Portobello was traditionally Edinburgh’s playground and it still draws the crowds to its beach and promenade when the weather is fine.
When summer blesses the capital with warm sunny days, there’s nothing better than a stroll along Portobello’s promenade with an ice cream (flake optional) in hand, as you relax and soak up the rays.
However, what was a popular seaside resort at the start of the last century was not always on tourists’ radar.
Overlooking the Firth of Forth between Leith and Musselburgh, Portobello was first known as Figgate Whins (Figgate thought to be a Saxon word for ‘cow’s ditch’), an area of moorland used by the monks in Holyrood.
It was on this land that, in 1296, Lauder and Crystal of Seton to fi ght the and where, in 1650, Oliver Cromwell held Scottish leaders.
But it was only in was given its modern called it Puerto Bello Hut, after the famous battle fought in Panama.
The cottage was built on what we now know as High Street, close to the junction with Brighton Square. It eventually turned into a proper house and was the only inhabited building in the area until the beginning of the 1750s, with a number of potteries opening and laying the foundations of the local economy.
The land around Portobello house was eventually bought by a merchant named William Jamieson, who discovered a brick clay deposit here and started excavations in the area. This created one of the most successful brick businesses in the country, with exports reaching Europe and the US.
One of Portobello’s most iconic buildings, The Tower – now neighbouring a local amusement centre – was an eccentric building for its time, the project included the stones of the houses that were taken down in order to build the South Bridge and St Andrews Cathedral.
In 1797, Sir Walter Scott became the quartermaster of the Edinburgh Light Horse and Portobello beach became a drill practice ground. Another notable historic moment goes back to 1822, when King George IV visited the beach for a review of the Highlanders and the troops. Hosted on the fine Portobello sands, this event was remembered as a magnificent parade and it was also the first royal visit to Scotland in two centuries.
Portobello reached its peak as a tourist attraction by the end of the 19th century: with its two main roads and the opening of the baths, it started drawing crowds from Glasgow and the central belt. At this time, Portobello had transformed itself into a large amusement park, with funfair attractions being part of the landscape.
Renowned performers from all over the country came here to entertain the crowds. One of its main attractions, besides the fairs that crowded the shore, was its swimming pool, a truly cutting edge facility for the time. With its artificial waves and Art Deco design, it was the largest outdoor bathing pool in Europe.
Opened in 1933, it was mothballed during the war but reopened in the late 1940s, counting a young lifeguard named Sean Connery among its employees.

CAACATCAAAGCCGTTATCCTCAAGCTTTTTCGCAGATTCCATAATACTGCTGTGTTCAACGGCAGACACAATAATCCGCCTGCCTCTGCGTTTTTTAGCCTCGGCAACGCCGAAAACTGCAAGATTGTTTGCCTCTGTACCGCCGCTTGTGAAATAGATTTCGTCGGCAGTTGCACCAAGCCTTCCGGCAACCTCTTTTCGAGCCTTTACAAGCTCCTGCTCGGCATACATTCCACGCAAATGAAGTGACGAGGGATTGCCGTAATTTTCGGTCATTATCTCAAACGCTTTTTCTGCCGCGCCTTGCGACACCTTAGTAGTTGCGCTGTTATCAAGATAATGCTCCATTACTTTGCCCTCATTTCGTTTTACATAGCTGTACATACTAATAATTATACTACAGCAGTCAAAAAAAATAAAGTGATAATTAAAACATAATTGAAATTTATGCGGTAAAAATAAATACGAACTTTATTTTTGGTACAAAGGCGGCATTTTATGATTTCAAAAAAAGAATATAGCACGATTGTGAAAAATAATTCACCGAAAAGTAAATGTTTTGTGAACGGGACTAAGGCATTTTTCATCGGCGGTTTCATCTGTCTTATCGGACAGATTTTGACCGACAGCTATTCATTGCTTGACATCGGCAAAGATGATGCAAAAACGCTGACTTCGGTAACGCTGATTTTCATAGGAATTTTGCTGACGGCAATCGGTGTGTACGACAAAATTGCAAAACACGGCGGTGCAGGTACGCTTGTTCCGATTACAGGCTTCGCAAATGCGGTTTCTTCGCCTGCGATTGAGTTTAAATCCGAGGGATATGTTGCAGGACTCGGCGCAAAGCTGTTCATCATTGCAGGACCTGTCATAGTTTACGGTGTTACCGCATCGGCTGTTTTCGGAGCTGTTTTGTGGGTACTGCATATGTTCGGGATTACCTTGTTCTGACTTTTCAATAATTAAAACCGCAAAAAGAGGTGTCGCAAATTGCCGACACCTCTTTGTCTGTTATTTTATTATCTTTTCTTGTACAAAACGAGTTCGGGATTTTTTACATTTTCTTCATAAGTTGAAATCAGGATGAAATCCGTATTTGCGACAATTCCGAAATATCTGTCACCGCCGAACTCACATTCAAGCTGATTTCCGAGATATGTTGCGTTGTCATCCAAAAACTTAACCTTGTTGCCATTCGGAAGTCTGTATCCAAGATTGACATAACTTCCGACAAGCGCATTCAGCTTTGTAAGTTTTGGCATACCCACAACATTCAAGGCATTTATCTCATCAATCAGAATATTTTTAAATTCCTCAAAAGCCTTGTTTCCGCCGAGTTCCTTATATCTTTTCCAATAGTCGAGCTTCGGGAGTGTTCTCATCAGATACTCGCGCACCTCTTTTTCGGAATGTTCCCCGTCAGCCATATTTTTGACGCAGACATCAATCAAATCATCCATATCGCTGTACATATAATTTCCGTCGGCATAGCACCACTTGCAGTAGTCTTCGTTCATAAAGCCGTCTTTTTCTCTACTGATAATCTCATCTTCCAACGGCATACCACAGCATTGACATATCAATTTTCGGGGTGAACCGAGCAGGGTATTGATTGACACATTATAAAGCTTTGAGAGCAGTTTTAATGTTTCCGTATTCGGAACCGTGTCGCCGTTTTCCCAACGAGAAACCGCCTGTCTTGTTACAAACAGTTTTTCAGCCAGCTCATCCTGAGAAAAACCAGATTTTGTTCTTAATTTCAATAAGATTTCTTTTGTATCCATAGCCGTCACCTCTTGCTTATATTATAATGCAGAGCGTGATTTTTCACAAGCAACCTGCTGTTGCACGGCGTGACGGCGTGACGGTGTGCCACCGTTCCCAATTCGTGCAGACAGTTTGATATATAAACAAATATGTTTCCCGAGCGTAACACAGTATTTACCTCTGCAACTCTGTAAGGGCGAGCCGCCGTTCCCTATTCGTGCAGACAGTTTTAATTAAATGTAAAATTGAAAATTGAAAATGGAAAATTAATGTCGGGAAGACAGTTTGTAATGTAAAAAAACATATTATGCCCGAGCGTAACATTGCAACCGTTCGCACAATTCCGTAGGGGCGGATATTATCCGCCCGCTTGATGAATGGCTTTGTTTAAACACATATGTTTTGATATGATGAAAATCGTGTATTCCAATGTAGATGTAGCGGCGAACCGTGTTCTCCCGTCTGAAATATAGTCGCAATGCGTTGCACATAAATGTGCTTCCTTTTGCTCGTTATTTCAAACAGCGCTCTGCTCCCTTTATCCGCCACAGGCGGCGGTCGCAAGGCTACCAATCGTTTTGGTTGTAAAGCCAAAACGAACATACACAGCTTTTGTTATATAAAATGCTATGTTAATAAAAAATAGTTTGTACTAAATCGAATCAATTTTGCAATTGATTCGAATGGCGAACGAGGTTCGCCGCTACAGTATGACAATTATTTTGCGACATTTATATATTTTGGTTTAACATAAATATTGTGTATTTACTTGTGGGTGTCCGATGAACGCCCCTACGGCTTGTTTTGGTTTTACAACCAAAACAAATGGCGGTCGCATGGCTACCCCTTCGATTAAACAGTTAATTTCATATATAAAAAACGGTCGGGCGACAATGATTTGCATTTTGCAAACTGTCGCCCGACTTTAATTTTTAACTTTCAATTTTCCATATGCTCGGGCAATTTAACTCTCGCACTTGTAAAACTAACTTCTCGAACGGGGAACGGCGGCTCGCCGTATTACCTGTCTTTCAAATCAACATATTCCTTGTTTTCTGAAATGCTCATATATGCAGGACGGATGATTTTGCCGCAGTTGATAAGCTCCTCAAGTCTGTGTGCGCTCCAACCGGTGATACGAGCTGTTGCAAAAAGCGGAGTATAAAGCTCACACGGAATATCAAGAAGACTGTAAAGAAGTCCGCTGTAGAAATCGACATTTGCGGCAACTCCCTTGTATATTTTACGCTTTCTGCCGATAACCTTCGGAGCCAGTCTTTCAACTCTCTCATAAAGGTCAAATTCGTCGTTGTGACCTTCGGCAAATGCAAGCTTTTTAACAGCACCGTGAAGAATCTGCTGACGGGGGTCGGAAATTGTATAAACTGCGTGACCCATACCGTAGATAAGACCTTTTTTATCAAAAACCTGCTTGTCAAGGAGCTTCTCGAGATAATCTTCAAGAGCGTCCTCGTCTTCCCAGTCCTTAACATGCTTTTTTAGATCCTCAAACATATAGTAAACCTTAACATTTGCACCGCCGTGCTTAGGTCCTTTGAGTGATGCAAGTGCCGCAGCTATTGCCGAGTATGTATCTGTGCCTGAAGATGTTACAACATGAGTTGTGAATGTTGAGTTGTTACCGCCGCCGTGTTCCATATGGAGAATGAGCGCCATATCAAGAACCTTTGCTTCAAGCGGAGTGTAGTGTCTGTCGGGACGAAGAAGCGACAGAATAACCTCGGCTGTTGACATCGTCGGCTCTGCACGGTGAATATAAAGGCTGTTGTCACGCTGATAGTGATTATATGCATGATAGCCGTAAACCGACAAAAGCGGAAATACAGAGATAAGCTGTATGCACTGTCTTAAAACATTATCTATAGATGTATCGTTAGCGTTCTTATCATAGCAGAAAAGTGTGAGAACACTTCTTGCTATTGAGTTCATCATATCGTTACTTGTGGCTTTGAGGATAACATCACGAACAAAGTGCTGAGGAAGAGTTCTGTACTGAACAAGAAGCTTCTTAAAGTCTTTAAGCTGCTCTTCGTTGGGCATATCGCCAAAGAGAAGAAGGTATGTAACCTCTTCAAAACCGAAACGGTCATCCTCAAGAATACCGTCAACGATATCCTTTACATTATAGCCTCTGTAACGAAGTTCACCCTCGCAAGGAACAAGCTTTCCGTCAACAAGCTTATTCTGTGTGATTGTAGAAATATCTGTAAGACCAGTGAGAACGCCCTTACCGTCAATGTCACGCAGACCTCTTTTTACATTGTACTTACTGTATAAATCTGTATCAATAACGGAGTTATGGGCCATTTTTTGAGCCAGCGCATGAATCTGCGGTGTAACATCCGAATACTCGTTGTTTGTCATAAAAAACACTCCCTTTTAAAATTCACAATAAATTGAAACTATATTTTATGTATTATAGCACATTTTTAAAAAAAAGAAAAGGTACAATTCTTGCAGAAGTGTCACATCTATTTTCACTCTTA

However, the popularity of cheap package holidays abroad caused a sharp decline in Portobello’s crowds by the 1980s. The pool closed down and it was demolished in 1988.
Despite the main funfair amusements having disappeared, Porty’s promenade and the main street still come alive with families and cyclists when the sun appears. It wasn’t until 1896, that Portobello was incorporated into Edinburgh, resulting in a strong sense of community, which continues to characterises this residential suburb.
Many community projects, such as the recently inaugurated Bellfield Community Centre, contribute to this.
New restaurants and attractions are popping up all the time. There is plenty of choice for the visitor whose stomach calls him to action and everything can be easily found within a short walking distance.
If you fancy a quick yet delicious bite, Bross Bagels is a highly recommended spot: a wee emporium with attentively-sourced ingredients and a cosy vibe, it also serves great coffee. If you prefer to stay on the beach, what could be more relaxing than munching a picnic while gazing out to sea?
Then there’s the Esplanade – The Espy to locals – with its homely feeling and great pints, it’s one of the best foodie venues in the area. While walking on the Promenade, it’s almost compulsory to stop at Crumbs of Portobello and treat yourself to a crêpe. Last but not least, gastropub Guild of Foresters will treat you to delicious ales and tasty dishes.
Besides having become a great place to eat, Portobello is bustling during its Big Beach Busk, which runs on the last Saturday in August. Good vibrations are always found at Dalriada for music lovers, with live gigs and interesting acts in a cosy environment.
When the sun is up and the sea calls, you can also enjoy a trip with the Portobello Sailing and Kayaking Club or the Row Porty Club. And if a dip in the water is too chilly, then head to the Turkish baths, one of the last three operating in Scotland.
This feature appears in the current issue of SF Edinburgh.